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Proverbs 30:2

Proverbs 30:2

Surely I am more brutish than [any] man
"Every man is [become] brutish in his knowledge"; man in his original state was a knowing creature but sinning lost his knowledge, and "became like the beasts that perish"; hence we read of the "brutish among the people": but Agur thought himself not only brutish among the rest, but more brutish than any. So Plato F15 says of some souls living on earth, that they are (yhriwdeiv) , of a brutish nature; see ( Jeremiah 10:14 ) ( Psalms 49:20 ) ( 94:8 ) . Or I think the words may be rendered, "a brute [am] I [rather] than a man" F16; have more of the brute than of the man, especially in the sight and presence of God; a very beast before him, or in comparison of other wise, holy, and good men; or with respect to the knowledge of spiritual, divine, and heavenly things, ( Psalms 73:22 ) ; or "a brute [was] I from [the time]", or "[ever since I was] a man" {q}; as soon as be was born, being born in sin, and like a wild ass's colt, ( Job 11:12 ) ; and have not the understanding of a man;
or "of Adam" F18; who was made after the image of God, which consisted in knowledge as well as holiness; who knew much of God, his nature, perfections, and persons; of the creatures, and the works of his hands and of all things in nature; but affecting more knowledge than he should lost in a great measure what he had, and brought his posterity in and left them in a state of blindness and ignorance, one of whose sons Agur was: or his meaning is, that he had not the understanding, as not of Adam in innocence, and of prophets and other eminent men of God, so not of ordinary men of those who had, he least share of the knowledge of divine things. Aben Ezra, who takes Ithiel and Ucal to be scholars or companions of Agur, supposes, that they asked him questions concerning the divine Being, nature, and perfections, to which he answers in this strain; showing his insufficiency to give them any instruction or satisfaction in such matters, or to discourse on such sublime subjects: or rather his view was to show the blindness and ignorance of human nature with respect to divine things he was about to treat of; and particularly to observe, that the knowledge of a Saviour, and salvation by him, were not from nature, and attainable by that; and that a man must first know himself, his own folly and ignorance, before he can have any true knowledge of Ithiel and Ucal, the mighty Saviour and Redeemer; of the need of him, and of interest in him. Some think his view is to prove that his words, his prophecy, or what he was about to say, or did say, must be owing entirely to divine inspiration; since he was of himself; and without a divine revelation, so very blind, dark, and ignorant; it could not be owing to any natural sagacity of his, who was more brutish than any; nor to any acquired knowledge, or the instruction of men, since he had none, as follows; and so (yk) , with which the words begin, may be rendered "for" or "because" F19, as it usually is, "for I am more brutish, than any man"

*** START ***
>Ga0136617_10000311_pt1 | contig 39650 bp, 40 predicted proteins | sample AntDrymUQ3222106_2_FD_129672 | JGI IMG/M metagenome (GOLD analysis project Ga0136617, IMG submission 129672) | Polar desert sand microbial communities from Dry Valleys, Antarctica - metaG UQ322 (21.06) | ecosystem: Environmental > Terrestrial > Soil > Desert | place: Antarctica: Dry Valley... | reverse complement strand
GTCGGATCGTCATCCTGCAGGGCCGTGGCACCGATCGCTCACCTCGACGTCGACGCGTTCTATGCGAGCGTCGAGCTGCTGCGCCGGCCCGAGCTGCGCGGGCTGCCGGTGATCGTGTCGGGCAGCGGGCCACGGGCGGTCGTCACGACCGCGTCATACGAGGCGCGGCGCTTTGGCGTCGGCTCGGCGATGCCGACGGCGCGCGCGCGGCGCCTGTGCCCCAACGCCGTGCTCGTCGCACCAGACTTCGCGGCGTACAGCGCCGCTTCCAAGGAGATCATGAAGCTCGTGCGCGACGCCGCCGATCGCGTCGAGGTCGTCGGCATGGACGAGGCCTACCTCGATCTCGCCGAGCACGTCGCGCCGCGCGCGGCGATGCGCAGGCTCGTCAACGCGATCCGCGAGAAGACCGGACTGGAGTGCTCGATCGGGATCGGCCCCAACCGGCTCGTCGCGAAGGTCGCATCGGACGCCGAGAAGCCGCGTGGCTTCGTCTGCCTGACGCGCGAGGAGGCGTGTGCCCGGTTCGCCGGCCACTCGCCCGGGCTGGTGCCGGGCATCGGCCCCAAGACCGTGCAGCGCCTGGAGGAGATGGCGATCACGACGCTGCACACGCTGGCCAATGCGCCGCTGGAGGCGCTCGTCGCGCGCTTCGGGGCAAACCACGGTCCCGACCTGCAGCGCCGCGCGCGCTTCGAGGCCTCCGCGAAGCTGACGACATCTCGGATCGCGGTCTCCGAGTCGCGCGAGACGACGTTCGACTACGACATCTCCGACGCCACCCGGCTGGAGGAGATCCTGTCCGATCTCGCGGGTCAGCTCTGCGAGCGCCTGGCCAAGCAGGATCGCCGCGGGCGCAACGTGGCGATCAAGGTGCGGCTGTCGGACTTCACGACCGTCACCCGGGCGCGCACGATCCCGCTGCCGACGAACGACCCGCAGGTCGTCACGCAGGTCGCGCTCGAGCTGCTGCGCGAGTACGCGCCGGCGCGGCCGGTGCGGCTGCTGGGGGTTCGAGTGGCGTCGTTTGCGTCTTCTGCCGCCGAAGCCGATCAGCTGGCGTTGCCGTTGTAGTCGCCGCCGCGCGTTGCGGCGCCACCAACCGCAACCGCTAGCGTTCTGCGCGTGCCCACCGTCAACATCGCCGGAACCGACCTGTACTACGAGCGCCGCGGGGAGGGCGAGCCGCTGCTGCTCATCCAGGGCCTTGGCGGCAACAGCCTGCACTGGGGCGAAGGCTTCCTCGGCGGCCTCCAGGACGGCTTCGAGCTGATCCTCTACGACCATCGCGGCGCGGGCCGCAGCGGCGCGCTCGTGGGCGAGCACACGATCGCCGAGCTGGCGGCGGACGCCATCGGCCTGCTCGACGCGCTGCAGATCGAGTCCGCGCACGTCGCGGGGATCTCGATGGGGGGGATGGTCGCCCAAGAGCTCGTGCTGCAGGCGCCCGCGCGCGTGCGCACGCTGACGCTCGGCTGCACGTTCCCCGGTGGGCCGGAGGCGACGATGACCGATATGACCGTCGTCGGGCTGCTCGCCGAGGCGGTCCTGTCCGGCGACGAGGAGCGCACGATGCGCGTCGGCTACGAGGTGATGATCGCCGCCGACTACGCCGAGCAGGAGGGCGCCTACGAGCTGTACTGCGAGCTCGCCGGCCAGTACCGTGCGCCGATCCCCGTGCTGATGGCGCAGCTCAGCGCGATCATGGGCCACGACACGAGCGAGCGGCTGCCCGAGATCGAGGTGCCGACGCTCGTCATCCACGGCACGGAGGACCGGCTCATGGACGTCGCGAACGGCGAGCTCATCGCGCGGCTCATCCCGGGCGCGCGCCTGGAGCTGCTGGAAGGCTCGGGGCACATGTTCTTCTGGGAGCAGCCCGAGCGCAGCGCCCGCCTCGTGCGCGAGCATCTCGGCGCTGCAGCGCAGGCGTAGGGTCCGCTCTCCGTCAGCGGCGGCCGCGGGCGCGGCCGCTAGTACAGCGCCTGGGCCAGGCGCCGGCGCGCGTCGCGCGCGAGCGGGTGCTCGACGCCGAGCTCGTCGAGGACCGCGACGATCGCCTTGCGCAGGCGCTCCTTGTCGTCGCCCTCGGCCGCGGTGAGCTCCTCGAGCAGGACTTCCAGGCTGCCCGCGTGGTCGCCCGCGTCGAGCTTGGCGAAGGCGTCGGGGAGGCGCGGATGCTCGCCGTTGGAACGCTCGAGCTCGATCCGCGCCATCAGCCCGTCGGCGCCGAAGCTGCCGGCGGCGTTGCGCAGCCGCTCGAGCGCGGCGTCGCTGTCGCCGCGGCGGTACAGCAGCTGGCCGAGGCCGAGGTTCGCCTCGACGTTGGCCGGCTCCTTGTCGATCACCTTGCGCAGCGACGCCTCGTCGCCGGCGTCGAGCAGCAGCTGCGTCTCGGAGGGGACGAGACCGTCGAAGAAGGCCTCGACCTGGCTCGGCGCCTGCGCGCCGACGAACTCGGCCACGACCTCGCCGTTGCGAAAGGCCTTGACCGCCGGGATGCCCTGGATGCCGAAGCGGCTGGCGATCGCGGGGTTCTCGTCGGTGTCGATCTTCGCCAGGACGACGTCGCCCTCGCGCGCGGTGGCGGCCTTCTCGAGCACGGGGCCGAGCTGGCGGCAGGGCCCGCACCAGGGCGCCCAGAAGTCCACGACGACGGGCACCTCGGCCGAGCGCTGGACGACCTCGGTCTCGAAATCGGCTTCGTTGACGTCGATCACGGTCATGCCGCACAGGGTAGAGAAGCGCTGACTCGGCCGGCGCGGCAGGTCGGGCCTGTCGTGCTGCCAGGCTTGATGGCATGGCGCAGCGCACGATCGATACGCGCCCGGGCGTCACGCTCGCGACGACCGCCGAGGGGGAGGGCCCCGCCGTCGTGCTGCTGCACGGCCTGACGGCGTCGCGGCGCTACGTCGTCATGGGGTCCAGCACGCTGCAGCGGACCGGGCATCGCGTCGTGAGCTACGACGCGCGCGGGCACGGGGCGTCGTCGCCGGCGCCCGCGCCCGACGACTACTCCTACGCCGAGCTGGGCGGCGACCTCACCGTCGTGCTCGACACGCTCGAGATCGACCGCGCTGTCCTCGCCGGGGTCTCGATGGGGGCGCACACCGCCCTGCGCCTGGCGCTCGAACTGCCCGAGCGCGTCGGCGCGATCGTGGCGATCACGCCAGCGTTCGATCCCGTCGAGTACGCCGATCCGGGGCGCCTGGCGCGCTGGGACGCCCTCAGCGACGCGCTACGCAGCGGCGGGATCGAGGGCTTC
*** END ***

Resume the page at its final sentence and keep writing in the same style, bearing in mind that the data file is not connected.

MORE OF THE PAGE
FOOTNOTES:

F15 De Leg. l. 10. p, 959.
F16 (vyam ykna reb) "bardus sum prae viro", Mercerus; "brutus ego prae viro", Cocceius, Schultens.
F17 "Nam brutus sum ex quo vir sum", Junius & Tremellius, so Cartwright.
F18 "Nec est mihi intelligentia Adami", Cartwright.
F19 (yk) "nam", Junius & Tremellius; "quia", Pagninus, Montanus; "quoniam", Michaelis.
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